Hurricane Florence has drenched eastern North Carolina with more than 30 inches of rain, an all-time record for the state. Last year, Hurricane Harvey stalled over Houston and dumped more than 60 inches of rain, an all-time record for the whole country. Also last year, Hurricane Maria ravaged the island of Puerto Rico and caused, according to an independent study, nearly 3,000 deaths.
Welcome to the new normal.
Tropical cyclones are nothing new, of course. But climate scientists say that global warming should make such storms wetter, slower and more intense — which is exactly what seems to be happening. And if we fail to act, these kinds of devastating weather events will likely become even more frequent and more severe.
Climate change is a global phenomenon. Authorities in the Philippines are still trying to assess the damage and death toll from Typhoon Mangkhut, a rare Category 5-equivalent storm that struck the archipelago Saturday with sustained winds of 165 mph. Mangkhut went on to batter Hong Kong and now, as it weakens, is plowing across southern China.
Every human being on the planet has a stake in what governments do to limit and adapt to climate change, including leaders who, like President Trump, prefer to believe global warming is some kind of hoax. I doubt the citizens of Wilmington, N.C. — a lovely resort town that was turned into an island by widespread flooding from Florence — feel there is anything illusory about the hardship they’re going through.
As I noted last month, scientists are now cautiously making the first serious attempts to gauge the impact of climate change on specific weather events such as storms, monsoons, droughts and heat waves.
The most ambitious attempt to quantify the link between climate and weather — a blue-chip international consortium called World Weather Attribution — has not yet made an attempt to estimate any possible effect that global warming may have had on Florence or Mangkhut. But another group of researchers, the Climate Extremes Modeling Group at the Stony Brook University School of Marine and Atmospheric Sciences, estimated Sept. 12 that Florence would produce 50 percent more rainfall than if human-induced global warming had not occurred.
You don’t have to be a scientist to understand why that makes sense. We know from direct measurement that the concentration of carbon dioxide in the atmosphere has increased by more than 40 percent since the beginning of the Industrial Revolution, when humans started burning fossil fuels on a large scale. We know from direct observation that carbon dioxide traps heat. We know from direct measurement that both atmospheric and ocean temperatures have been rising sharply. We know from direct measurement that warmer water takes up more space than cooler water, which is the main reason ocean levels are rising.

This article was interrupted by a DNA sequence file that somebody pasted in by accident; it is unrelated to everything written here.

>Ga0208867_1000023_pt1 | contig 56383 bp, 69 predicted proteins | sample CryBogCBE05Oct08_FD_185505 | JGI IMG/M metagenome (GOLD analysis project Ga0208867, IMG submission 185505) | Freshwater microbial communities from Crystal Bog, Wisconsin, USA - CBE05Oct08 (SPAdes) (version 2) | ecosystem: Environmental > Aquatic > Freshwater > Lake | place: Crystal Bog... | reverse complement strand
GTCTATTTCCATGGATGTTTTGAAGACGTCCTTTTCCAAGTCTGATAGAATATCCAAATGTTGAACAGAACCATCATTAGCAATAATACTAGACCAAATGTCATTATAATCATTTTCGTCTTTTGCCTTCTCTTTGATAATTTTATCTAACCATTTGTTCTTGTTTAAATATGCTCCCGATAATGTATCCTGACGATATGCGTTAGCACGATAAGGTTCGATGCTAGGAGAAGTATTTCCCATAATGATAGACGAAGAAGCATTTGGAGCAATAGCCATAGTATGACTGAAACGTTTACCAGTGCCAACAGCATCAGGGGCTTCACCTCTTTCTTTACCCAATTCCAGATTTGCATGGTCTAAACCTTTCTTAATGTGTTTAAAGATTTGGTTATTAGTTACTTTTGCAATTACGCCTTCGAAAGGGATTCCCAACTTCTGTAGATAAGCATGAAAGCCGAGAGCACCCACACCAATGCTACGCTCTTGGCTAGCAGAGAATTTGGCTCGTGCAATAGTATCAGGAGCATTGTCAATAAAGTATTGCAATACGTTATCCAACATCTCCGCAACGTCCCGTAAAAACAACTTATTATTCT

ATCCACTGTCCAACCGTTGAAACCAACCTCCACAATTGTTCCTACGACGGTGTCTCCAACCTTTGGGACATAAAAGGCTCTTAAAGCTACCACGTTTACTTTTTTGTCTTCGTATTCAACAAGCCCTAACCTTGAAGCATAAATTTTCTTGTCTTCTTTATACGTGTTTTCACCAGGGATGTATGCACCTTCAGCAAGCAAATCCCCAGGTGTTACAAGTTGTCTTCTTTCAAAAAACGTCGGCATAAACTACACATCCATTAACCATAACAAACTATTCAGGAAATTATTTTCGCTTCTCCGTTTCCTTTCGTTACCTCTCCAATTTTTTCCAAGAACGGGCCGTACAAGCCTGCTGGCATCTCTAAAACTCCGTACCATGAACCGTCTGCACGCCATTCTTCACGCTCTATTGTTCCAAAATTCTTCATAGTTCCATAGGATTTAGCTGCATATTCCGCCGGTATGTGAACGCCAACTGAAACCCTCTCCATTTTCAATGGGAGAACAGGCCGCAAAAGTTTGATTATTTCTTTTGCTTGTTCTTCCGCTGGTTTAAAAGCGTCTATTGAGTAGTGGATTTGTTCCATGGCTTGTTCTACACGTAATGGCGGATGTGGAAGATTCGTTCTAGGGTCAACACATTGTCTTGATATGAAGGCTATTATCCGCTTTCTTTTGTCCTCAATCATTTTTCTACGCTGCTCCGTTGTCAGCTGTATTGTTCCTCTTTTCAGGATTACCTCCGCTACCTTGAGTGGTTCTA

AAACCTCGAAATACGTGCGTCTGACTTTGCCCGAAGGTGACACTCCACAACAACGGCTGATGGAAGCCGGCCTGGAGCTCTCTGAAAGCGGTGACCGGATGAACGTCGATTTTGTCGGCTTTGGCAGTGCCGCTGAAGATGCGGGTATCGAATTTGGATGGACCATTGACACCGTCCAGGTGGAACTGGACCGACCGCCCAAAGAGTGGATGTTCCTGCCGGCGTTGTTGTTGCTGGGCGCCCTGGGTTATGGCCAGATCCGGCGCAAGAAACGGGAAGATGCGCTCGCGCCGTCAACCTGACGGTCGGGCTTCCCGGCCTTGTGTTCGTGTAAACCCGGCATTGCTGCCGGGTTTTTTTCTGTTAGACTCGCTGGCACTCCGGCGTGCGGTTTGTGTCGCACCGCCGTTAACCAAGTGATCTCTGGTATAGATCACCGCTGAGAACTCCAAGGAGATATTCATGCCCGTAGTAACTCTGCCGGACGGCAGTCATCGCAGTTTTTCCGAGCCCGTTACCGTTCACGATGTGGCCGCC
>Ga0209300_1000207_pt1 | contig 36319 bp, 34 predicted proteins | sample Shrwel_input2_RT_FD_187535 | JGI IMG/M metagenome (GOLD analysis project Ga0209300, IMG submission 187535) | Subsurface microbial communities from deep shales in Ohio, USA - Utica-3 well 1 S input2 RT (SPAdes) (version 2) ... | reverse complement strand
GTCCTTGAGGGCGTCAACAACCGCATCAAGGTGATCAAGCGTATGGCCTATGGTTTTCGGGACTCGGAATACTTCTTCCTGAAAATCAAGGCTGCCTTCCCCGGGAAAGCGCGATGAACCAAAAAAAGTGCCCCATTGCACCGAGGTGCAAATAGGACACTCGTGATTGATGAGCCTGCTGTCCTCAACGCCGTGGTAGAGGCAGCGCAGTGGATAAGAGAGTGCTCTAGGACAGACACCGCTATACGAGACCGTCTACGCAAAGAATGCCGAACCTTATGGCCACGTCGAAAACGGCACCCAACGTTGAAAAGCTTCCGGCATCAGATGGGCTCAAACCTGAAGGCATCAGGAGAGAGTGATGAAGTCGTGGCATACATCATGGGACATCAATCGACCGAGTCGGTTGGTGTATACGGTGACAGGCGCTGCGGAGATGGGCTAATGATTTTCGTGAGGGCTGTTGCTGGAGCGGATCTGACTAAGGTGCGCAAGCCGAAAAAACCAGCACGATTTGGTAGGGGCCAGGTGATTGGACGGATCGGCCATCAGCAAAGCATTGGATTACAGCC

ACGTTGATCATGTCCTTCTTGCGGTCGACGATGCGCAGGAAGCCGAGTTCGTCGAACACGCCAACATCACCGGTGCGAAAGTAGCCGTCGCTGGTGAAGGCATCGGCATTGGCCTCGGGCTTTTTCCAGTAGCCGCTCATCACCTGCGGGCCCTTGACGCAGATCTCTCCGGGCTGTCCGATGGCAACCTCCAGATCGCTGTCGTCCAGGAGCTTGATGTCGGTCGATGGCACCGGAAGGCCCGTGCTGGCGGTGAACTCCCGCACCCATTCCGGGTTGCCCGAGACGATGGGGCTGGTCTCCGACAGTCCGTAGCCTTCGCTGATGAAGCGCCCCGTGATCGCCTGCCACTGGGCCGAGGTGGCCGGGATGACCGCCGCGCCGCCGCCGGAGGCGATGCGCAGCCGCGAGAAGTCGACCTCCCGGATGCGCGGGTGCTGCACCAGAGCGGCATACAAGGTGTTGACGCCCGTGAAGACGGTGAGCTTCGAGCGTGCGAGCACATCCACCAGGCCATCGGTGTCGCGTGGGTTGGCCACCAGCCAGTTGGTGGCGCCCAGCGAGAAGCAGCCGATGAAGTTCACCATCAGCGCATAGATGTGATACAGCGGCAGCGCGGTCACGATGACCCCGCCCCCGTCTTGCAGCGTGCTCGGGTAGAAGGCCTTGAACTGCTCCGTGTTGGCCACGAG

We know that warmer water is more easily evaporated, which means there is more moisture available to fuel a storm such as Florence or Harvey — and to be released by such storms as rainfall.
If humankind suddenly stopped burning fossil fuels tomorrow, we would still have to adapt to the climatic changes we have already set in motion. The excess carbon dioxide we have pumped into the atmosphere will remain there for thousands of years. We will be coping with massive tropical storms, tragic coastal and riverine flooding, deadly heat waves and unprecedented wildfires for the rest of our lives.
At the very least, we should be trying to reduce carbon emissions and keep global warming to a manageable level. With the landmark Paris agreement, the nations of the world agreed to try. But Trump foolishly decided to pull the United States — the world’s second-biggest emitter of carbon dioxide, behind only China — out of the deal.
The administration has already proposed weakening restrictions on carbon emissions from automobiles and coal-fired power plants. And last week, there were reports that the administration also wants to loosen rules governing the release of methane, which traps even more heat than carbon dioxide.
Another news item from earlier this month should be instructive: A cargo ship is presently making the journey from Vladivostok, on Russia’s Pacific coast, to the German port of Bremerhaven via the Arctic Ocean, rather than taking the usual southern route through the Suez Canal and the Strait of Gibraltar. Until now, the northern route has always been impassible because it was blocked by polar ice. But because of climate change, a lot of the ice has melted.
Climate change is no longer theoretical. It is real, it is all around us, and it is going to get much worse.